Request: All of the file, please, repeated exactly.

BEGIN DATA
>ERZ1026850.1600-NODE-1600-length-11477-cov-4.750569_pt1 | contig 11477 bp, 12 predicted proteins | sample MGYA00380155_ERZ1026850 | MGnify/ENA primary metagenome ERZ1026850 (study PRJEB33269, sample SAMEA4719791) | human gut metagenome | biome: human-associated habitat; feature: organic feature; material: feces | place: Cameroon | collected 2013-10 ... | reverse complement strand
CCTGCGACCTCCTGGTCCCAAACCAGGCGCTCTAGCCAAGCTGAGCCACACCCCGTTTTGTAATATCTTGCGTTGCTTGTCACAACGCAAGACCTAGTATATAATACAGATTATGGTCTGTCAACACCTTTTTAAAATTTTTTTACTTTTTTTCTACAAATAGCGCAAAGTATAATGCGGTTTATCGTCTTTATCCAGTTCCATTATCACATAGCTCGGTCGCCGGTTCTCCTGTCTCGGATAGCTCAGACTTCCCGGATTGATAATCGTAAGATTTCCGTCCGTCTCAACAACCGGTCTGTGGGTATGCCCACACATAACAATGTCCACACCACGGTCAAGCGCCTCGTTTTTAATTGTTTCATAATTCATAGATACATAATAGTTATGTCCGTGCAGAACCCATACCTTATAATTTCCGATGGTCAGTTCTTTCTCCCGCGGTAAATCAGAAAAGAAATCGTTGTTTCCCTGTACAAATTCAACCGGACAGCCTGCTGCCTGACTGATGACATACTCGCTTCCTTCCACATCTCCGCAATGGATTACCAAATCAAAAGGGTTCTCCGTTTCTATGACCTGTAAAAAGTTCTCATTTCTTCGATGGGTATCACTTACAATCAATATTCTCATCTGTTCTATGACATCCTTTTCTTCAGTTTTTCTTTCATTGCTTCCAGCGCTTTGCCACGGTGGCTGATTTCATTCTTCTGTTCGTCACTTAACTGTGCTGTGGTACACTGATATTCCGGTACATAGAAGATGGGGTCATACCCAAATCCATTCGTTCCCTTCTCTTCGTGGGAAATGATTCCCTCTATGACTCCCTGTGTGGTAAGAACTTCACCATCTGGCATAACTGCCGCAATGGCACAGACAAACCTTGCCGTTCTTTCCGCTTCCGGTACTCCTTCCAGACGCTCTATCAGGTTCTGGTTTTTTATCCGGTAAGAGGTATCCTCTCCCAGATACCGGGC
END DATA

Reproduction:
>ERZ1026850.1600-NODE-1600-length-11477-cov-4.750569_pt1 | contig 11477 bp, 12 predicted proteins | sample MGYA00380155_ERZ1026850 | MGnify/ENA primary metagenome ERZ1026850 (study PRJEB33269, sample SAMEA4719791) | human gut metagenome | biome: human-associated habitat; feature: organic feature; material: feces | place: Cameroon | collected 2013-10 ... | reverse complement strand
CCTGCGACCTCCTGGTCCCAAACCAGGCGCTCTAGCCAAGCTGAGCCACACCCCGTTTTGTAATATCTTGCGTTGCTTGTCACAACGCAAGACCTAGTATATAATACAGATTATGGTCTGTCAACACCTTTTTAAAATTTTTTTACTTTTTTTCTACAAATAGCGCAAAGTATAATGCGGTTTATCGTCTTTATCCAGTTCCATTATCACATAGCTCGGTCGCCGGTTCTCCTGTCTCGGATAGCTCAGACTTCCCGGATTGATAATCGTAAGATTTCCGTCCGTCTCAACAACCGGTCTGTGGGTATGCCCACACATAACAATGTCCACACCACGGTCAAGCGCCTCGTTTTTAATTGTTTCATAATTCATAGATACATAATAGTTATGTCCGTGCAGAACCCATACCTTATAATTTCCGATGGTCAGTTCTTTCTCCCGCGGTAAATCAGAAAAGAAATCGTTGTTTCCCTGTACAAATTCAACCGGACAGCCTGCTGCCTGACTGATGACATACTCGCTTCCTTCCACATCTCCGCAATGGATTACCAAATCAAAAGGGTTCTCCGTTTCTATGACCTGTAAAAAGTTCTCATTTCTTCGATGGGTATCACTTACAATCAATATTCTCATCTGTTCTATGACATCCTTTTCTTCAGTTTTTCTTTCATTGCTTCCAGCGCTTTGCCACGGTGGCTGATTTCATTCTTCTGTTCGTCACTTAACTGTGCTGTGGTACACTGATATTCCGGTACATAGAAGATGGGGTCATACCCAAATCCATTCGTTCCCTTCTCTTCGTGGGAAATGATTCCCTCTATGACTCCCTGTGTGGTAAGAACTTCACCATCTGGCATAACTGCCGCAATGGCACAGACAAACCTTGCCGTTCTTTCCGCTTCCGGTACTCCTTCCAGACGCTCTATCAGGTTCTGGTTTTTTATCCGGTAAGAGGTATCCTCTCCCAGATACCGGGC